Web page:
Les Apaches on the Loose!

 The other kind of Paris Apache, armed with his knife

The other kind of Paris Apache, armed with his knife

In Paris at the turn of the 20th century, a group of musicians, artists, and writers formed a group that took its name from a popular term for Parisian street criminals: “Les Apaches” (The Apaches).

 Ravel and Ricardo Viñes 1907

Ravel and Ricardo Viñes 1907

The Socété des Apaches formed around 1900 around the pianist Ricardo Viñes and included composers such as Ravel, de Falla, Florent Schmitt, and Stravinsky. Writers included the music critics Michel-Dimitri Calvocoressi and Émile Vuillermoz, and the poets Léon-Paul Fargue and Tristan Klingsor. The artists included the painter Edouard Bénédictus (who was also a composer) and set designer Paul Sordes. The publisher Lucien Garban was a member as was ‘Gomez de Riquet’ who was the group’s imaginary member. The membership in the group fluctuated, growing at times up to 25 members. Starting in 1903, they met every Saturday evening after all the concerts had ended. The need for a place to be noise free after hours led to the rental of an isolated house in south-west Paris. 3 rue de Civry in Autueil was to be the place of inspiration for Les Apaches.

The group loved Russian music and often made a practice of sight-reading it at their meetings. Their theme song was the first melody of Russian composer Borodin’s Second Symphony – they would whistle it to get each other’s attention after concerts and as the entry to the apartment in Autueil.

Alexander Borodin: Symphony No. 2 in B Minor – I. Allegro (Slovak Radio Symphony Orchestra; Stephen Gunzenhauser, cond.)

 Ravel and Stravinsky

Ravel and Stravinsky

In keeping with their name from Paris’ underworld, this brooding and threatening theme was perfect for the group.

Ravel’s piano work Miroirs was dedicated to members of the group. The first piece, Noctuelles is dedicated to Léon-Paul Farque; Oiseaux tristes to Ricardo Viñes, Une barque sur l’océan to Paul Sordes, Alborada del gracioso to Michel D. Calvocoressi, and the final piece, La vallée des cloches to Maurice Delage. Each of the pieces brings new technical problems to the performer. One of the most demanding is Une barque sur l’océan, which has wide-spread arpeggios (the ocean), through which the melodic line (the boat) must make its way.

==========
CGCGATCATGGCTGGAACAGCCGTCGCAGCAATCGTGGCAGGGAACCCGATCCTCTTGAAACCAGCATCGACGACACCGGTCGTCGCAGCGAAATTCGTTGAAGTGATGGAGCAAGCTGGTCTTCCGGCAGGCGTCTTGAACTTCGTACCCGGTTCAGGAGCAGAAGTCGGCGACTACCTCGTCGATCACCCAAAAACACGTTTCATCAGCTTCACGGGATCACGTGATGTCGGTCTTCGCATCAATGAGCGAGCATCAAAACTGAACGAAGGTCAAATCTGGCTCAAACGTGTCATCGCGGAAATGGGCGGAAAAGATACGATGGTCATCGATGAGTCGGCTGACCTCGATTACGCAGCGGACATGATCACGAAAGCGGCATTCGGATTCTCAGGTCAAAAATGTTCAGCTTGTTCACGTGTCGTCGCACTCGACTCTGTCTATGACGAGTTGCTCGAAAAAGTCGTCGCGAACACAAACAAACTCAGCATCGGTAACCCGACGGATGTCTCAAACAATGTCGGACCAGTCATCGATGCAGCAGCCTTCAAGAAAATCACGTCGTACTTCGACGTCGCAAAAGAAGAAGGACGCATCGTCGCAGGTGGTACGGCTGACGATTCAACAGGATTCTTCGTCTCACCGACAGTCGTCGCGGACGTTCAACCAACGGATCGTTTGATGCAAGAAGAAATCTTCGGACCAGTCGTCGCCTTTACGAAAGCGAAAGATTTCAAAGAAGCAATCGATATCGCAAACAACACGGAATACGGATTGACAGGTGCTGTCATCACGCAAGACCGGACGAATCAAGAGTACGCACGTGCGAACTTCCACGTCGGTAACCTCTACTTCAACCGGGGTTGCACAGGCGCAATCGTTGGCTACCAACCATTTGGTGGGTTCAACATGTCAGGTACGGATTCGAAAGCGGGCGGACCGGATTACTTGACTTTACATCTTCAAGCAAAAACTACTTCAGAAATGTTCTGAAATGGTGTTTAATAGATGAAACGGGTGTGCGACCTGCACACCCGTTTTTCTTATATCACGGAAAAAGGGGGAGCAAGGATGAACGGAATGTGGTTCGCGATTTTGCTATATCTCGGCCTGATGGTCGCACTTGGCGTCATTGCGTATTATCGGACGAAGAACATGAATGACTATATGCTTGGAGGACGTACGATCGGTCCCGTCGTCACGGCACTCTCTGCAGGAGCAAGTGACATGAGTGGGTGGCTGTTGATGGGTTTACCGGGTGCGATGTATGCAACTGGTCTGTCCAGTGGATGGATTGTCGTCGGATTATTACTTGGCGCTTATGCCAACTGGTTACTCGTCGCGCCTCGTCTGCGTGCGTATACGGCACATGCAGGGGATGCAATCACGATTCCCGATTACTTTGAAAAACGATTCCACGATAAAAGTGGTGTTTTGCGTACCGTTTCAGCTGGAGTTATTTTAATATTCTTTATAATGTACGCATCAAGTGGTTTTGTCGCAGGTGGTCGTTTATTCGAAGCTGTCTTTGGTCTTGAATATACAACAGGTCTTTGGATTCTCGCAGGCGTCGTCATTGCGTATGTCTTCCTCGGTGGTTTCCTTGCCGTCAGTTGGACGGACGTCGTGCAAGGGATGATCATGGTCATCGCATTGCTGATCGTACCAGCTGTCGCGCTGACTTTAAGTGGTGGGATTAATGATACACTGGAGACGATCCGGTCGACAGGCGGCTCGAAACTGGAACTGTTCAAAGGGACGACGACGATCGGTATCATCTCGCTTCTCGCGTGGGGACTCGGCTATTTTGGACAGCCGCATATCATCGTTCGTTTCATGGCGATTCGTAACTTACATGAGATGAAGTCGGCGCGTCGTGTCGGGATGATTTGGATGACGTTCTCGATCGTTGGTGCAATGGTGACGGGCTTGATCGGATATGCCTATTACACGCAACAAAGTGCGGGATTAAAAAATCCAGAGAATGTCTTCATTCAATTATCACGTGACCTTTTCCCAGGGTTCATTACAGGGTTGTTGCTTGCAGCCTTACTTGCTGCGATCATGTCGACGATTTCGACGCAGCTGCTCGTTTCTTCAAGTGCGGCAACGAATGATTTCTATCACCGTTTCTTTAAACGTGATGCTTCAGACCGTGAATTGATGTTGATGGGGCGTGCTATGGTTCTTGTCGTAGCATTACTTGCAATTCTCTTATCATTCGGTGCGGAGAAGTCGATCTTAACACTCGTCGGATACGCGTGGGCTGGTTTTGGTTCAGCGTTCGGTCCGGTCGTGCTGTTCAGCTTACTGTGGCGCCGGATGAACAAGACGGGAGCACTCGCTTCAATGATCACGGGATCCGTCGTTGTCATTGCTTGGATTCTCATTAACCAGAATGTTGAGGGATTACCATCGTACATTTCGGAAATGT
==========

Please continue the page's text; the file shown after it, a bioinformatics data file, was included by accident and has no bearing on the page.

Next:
D. Argyrelly: Une barque sur l'océan, gouache owned by Ravel

D. Argyrelly: Une barque sur l’océan, gouache owned by Ravel

Maurice Ravel: Miroirs – No. 3. Une barque sur l’océan (Idil Biret, piano)

Another work by an Apache that is dedicated to another Apache is by Maurice Delage dedicating a work to Paul Sordes. His vocal work Intermezzo sets a text by Heinrich Heine.

Maurice Delage: 3 Mélodies – No. 1. Intermezzo. (Jean-Paul Fouchécourt, tenor; Billy Eidi, piano)

 Mary Garden as Mélisande

Mary Garden as Mélisande

The most important role the Apaches played was that of supporting Debussy as he worked on his opera Pelléas and Mélisande. The opera broke all the moribund conventions of French grand opera and was controversial beginning with the dress rehearsals. The librettist, Maurice Maeterlinck, had promised the role of Mélisande to his companion, Georgette Leblanc, but a new English singer, Mary Garden, was given the role by Debussy. Maeterlinck was furious and it took Mme Debussy to dissuade Maeterlinck from attacking her husband with a cane. He also tried to take legal action to stop the opera. At the final dress rehearsal a salacious parody of the libretto was circulated to the audience, who then laughed at all the wrong times. Students at the Paris Conservatoire were forbidden to attend either the rehearsals or the performances, but ignored those strictures. Many French composers stood solidly behind Debussy: Satie abandoned his work, his own opera on the text, and fellow Apaches Florent Schmitt, Ravel and Viñes attended all 14 performances at the Opéra-Comique. Pelléas and Mélisande is now recognized as one of the significant 20th century operas.

Claude Debussy: Pelléas and Mélisande – Act I Scene 1: Une fôret (Armand Arapian, Prince Golaud; Mireille Delunsch, Mélisande; Lille National Orchestra ; Jean-Claude Casadesus, cond.)

The members of Les Apaches were important in making Paris the centre for the music of the new age for the new century.

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